This is the final installment in a 3-part feature on some of SA’s beautiful botanical gardens. Sit back, read this and come springtime -be ready to get outdoors and have some fun in the sun.
This Garden is the only succulent botanical garden in the southern hemisphere and on the African continent. One of the floral highlights of the year is spring, when thousands of annuals and brightly coloured vygies come into flower.
Falling within the Succulent Karoo Biome, the Garden boasts some 400 naturally occurring species. It is also a haven for rare and endangered plants, with over 300 species being protected and propagated.
Almost 70 species of birds have been recorded in the Garden, as well as a wide range of small mammals, such as the Cape Grey Duiker. Approximately 11 hectares of the estate are cultivated, while the remianing 144 hectares are kept as a flora reserve, with several kilometres of nature trails.
Be sure to check out the well stocked nursery where you can pi.jpgck up a number of great plants and curios at the shop.
Free State National Botanical Garden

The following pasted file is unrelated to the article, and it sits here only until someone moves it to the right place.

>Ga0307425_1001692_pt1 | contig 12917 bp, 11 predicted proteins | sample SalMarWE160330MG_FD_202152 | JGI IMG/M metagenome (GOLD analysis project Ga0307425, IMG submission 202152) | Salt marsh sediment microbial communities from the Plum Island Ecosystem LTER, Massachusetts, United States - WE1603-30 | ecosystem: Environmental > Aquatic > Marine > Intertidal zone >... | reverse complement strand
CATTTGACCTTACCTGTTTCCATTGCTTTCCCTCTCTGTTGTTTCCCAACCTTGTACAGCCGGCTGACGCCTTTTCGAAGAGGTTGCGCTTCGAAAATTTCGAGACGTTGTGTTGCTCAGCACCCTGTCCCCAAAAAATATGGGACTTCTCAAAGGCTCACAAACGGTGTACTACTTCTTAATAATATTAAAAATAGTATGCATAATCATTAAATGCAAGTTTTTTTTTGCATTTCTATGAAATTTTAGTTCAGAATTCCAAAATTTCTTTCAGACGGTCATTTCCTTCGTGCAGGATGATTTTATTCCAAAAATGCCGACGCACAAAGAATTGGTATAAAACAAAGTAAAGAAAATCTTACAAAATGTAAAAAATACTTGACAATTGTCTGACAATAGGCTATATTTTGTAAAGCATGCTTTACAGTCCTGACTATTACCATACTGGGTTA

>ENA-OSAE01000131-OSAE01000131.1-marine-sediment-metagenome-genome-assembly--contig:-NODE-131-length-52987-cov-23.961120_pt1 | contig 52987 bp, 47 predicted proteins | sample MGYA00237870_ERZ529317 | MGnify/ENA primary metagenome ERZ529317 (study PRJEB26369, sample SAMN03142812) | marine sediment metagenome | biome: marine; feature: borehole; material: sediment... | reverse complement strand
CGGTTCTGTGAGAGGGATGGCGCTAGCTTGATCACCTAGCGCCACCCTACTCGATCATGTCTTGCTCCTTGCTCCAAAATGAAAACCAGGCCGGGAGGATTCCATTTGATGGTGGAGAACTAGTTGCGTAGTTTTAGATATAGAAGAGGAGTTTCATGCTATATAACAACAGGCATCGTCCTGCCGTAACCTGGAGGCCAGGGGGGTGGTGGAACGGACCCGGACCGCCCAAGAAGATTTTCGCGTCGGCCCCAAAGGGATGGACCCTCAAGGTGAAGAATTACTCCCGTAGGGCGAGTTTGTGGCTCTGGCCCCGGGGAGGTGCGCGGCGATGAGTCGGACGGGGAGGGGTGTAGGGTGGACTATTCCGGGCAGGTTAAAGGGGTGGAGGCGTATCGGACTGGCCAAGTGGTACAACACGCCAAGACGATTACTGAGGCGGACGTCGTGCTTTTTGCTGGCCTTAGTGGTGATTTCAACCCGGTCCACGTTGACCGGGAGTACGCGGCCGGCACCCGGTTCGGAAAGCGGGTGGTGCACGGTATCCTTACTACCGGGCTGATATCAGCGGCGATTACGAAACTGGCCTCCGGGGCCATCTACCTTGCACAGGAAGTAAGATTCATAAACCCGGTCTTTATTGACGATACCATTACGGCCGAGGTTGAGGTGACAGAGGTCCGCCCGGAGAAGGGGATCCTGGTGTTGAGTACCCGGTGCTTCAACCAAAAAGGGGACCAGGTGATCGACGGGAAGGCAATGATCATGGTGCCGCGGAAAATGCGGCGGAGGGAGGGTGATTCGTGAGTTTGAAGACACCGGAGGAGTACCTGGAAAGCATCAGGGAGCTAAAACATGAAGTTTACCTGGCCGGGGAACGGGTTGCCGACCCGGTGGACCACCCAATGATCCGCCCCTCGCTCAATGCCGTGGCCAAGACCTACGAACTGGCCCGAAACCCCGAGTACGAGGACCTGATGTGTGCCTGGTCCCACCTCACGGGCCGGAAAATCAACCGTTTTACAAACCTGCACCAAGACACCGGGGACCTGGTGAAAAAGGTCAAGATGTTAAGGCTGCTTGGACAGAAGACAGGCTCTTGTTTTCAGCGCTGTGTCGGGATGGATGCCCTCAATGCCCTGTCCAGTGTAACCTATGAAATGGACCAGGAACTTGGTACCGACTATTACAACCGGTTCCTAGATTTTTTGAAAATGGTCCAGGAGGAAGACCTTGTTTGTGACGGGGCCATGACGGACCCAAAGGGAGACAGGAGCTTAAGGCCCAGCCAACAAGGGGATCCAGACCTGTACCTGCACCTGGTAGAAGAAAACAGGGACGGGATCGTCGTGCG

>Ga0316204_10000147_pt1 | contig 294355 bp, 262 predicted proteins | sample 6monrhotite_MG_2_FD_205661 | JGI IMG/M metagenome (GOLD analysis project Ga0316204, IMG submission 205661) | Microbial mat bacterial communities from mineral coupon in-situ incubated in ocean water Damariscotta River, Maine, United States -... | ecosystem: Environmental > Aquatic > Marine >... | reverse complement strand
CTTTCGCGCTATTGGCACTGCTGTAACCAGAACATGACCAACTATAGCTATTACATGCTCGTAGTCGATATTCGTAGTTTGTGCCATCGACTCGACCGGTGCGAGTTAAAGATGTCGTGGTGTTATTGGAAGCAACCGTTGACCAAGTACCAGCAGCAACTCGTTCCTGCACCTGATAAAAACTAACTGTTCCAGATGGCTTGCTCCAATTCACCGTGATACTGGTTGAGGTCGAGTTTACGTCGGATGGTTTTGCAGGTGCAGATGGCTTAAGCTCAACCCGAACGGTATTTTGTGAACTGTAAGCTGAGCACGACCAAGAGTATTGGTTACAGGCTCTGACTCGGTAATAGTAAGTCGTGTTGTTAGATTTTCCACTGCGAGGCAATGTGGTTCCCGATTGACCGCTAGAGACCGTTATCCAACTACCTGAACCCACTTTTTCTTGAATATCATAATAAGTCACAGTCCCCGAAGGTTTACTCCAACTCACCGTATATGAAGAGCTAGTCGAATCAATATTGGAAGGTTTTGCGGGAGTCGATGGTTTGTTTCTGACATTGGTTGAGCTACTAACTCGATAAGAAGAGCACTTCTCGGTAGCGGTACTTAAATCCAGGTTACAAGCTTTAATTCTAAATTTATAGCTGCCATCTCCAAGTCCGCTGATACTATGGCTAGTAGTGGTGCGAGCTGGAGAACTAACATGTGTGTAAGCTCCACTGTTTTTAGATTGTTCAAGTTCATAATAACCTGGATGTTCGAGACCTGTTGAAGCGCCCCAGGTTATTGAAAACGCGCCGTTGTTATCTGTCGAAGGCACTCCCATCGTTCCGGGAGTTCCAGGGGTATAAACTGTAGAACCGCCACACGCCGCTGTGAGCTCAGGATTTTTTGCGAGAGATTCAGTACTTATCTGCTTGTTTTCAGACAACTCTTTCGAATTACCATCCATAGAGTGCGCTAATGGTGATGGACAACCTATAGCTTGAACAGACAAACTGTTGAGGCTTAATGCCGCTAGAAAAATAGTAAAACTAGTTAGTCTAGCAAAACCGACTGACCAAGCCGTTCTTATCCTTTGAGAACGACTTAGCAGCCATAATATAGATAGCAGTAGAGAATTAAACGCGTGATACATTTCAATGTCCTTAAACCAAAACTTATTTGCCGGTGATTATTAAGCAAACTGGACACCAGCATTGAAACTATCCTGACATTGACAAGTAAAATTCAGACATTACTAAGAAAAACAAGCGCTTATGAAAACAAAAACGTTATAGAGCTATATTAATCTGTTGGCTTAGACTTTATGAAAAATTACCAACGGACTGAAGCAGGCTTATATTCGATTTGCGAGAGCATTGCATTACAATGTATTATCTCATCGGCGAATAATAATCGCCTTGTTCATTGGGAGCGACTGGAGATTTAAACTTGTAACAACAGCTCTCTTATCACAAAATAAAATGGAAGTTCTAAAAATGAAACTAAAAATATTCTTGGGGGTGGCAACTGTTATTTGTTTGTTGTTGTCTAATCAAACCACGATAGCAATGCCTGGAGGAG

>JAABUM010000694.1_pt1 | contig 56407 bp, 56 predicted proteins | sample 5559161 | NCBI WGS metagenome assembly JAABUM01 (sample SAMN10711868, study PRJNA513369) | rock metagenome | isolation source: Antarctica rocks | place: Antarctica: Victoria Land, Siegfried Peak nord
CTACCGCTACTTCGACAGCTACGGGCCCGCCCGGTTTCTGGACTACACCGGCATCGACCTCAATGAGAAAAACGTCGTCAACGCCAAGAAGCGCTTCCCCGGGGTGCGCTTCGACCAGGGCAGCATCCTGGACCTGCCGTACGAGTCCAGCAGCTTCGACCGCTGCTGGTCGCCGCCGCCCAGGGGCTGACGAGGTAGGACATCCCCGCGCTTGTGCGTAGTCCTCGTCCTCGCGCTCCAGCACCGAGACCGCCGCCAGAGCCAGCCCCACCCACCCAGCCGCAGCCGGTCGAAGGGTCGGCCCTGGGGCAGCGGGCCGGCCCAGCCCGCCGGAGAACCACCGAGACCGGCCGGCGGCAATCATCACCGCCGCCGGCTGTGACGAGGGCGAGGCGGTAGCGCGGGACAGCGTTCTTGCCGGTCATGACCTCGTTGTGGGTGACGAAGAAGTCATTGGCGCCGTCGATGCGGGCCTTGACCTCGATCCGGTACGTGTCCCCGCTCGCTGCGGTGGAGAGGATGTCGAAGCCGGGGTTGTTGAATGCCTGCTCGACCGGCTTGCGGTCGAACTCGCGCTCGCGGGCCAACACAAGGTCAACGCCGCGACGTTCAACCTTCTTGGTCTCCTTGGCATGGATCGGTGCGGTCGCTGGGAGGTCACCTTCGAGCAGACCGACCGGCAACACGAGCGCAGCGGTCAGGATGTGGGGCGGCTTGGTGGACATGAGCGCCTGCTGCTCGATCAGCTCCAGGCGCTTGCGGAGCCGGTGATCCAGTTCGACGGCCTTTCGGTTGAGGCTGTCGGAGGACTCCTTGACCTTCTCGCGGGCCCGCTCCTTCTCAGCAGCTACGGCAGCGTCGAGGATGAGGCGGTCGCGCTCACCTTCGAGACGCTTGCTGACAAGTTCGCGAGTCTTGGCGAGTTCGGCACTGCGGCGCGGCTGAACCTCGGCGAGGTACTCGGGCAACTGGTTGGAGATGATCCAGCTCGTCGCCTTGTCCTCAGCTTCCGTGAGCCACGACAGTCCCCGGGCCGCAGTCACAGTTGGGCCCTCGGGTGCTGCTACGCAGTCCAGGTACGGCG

Located: Rayton Road, off Dan Pienaar Drive, Bloemfontein
This garden spans a valley between pi.jpgctruresque dolerite koppi.jpges. The natural vegetation comprises tall grassland and woodland, dominated by magnificent wild olive and karee trees.
A new restaurant and Visitor’s Centre have recently been completed at the Garden and there’s an Environmental Education Centre in the pi.jpgpeline too. The Garden covers 70 hectares and is home to about 400 species of plants, mainly the Free State, Northern Cape and Lesotho.
A series of vistas lead one naturally through the Garden, to the wooded koppi.jpges, up onto the rock outcrops overlooking the Garden, and back down to the dam, to the bird hide and the lawns.
The natural areas of the Garden are a haven for wildlife, including 124 species of bird, 54 species of reptiles and almost 50 species of mammals.
For more information on these gardens, explore this website: www.sanbi.org.
Image credit to Mister-E